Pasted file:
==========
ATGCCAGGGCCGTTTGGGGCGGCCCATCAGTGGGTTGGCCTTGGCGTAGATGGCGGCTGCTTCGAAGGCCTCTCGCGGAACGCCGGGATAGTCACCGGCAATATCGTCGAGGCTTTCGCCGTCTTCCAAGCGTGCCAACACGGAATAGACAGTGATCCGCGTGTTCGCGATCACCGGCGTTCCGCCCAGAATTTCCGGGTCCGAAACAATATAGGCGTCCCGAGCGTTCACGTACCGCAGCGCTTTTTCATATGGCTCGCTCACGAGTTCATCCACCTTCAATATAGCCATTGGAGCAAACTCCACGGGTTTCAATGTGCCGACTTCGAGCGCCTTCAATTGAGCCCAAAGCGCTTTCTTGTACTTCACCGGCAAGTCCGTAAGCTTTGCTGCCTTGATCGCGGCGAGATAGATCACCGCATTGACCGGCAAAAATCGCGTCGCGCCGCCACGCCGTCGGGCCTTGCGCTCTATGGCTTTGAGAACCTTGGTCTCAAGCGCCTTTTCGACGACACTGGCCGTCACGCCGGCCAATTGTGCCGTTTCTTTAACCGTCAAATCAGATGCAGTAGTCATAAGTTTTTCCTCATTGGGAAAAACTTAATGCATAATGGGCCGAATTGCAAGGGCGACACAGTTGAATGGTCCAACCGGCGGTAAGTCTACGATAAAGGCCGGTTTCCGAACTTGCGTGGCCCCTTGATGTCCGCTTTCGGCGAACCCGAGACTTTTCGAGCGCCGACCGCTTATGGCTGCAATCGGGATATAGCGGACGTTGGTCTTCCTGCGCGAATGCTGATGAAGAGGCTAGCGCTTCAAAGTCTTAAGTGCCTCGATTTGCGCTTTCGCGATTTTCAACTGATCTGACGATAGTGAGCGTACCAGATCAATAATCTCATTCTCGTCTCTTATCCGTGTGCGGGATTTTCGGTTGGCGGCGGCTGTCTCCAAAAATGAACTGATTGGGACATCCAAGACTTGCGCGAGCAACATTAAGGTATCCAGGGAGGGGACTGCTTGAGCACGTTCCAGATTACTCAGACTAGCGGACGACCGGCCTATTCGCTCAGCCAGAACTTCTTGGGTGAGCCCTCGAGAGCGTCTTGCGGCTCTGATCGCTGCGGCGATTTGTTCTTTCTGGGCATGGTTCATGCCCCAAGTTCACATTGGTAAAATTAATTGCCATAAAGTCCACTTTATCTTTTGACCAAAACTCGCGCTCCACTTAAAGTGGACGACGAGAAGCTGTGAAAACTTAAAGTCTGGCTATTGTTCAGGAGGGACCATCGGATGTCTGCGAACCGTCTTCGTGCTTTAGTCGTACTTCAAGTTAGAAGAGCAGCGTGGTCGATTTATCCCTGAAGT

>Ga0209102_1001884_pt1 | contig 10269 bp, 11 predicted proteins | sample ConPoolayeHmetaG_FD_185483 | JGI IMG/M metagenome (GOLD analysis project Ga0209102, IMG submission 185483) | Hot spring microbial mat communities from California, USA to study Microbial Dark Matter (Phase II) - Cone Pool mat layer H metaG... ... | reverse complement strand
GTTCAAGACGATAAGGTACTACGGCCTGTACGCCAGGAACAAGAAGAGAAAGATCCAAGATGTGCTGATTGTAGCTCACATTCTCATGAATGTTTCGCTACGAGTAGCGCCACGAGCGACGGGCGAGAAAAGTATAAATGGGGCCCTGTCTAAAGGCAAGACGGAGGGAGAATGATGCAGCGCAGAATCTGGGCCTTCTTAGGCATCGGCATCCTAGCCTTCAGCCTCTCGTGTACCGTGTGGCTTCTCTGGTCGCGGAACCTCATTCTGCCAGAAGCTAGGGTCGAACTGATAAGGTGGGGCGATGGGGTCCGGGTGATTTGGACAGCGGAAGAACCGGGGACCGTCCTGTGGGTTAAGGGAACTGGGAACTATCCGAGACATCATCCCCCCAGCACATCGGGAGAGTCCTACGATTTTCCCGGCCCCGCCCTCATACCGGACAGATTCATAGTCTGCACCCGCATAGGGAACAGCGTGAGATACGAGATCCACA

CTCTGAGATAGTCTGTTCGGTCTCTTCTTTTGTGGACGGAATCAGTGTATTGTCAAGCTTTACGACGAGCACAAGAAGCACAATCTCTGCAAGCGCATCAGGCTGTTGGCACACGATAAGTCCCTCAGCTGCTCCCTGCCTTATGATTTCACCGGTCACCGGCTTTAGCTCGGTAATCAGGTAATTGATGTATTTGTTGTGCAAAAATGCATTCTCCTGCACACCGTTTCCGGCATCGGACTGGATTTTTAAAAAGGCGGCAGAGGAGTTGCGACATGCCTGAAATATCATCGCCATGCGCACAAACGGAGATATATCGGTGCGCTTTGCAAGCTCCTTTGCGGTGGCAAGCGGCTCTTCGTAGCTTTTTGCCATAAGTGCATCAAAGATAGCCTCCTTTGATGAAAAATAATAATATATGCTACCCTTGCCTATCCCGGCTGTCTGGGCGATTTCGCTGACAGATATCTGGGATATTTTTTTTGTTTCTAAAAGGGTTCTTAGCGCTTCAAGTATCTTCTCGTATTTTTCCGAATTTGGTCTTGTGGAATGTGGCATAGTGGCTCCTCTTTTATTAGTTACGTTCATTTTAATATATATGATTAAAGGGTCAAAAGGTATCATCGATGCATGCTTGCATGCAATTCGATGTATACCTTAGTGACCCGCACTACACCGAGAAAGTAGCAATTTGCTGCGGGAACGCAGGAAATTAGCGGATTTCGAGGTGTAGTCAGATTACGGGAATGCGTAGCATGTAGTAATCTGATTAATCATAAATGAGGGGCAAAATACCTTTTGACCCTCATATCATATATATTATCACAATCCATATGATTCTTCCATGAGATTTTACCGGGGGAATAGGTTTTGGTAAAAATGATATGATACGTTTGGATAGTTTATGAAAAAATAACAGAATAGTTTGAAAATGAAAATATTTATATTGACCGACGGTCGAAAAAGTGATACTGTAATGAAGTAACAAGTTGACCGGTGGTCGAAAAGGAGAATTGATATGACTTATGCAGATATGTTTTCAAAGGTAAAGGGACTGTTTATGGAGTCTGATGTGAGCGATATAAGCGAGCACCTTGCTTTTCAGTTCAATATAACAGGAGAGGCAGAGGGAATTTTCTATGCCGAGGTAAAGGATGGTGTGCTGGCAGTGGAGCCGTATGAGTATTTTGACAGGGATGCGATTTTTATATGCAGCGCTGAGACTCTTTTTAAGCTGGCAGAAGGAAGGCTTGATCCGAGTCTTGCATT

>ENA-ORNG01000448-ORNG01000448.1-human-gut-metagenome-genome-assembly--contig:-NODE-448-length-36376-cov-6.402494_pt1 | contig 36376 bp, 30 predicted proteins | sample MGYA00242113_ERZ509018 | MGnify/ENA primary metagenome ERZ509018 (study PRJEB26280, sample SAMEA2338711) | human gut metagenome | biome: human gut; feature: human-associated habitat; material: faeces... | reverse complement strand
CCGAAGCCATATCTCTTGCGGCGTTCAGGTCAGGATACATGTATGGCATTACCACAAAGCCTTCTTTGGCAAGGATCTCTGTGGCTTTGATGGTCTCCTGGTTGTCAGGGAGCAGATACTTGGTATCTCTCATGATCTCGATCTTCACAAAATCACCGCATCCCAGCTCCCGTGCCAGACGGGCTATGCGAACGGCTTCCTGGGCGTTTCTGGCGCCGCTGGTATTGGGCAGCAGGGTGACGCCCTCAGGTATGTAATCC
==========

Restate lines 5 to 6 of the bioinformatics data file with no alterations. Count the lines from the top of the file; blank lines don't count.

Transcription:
>ENA-ORNG01000448-ORNG01000448.1-human-gut-metagenome-genome-assembly--contig:-NODE-448-length-36376-cov-6.402494_pt1 | contig 36376 bp, 30 predicted proteins | sample MGYA00242113_ERZ509018 | MGnify/ENA primary metagenome ERZ509018 (study PRJEB26280, sample SAMEA2338711) | human gut metagenome | biome: human gut; feature: human-associated habitat; material: faeces... | reverse complement strand
CCGAAGCCATATCTCTTGCGGCGTTCAGGTCAGGATACATGTATGGCATTACCACAAAGCCTTCTTTGGCAAGGATCTCTGTGGCTTTGATGGTCTCCTGGTTGTCAGGGAGCAGATACTTGGTATCTCTCATGATCTCGATCTTCACAAAATCACCGCATCCCAGCTCCCGTGCCAGACGGGCTATGCGAACGGCTTCCTGGGCGTTTCTGGCGCCGCTGGTATTGGGCAGCAGGGTGACGCCCTCAGGTATGTAATCC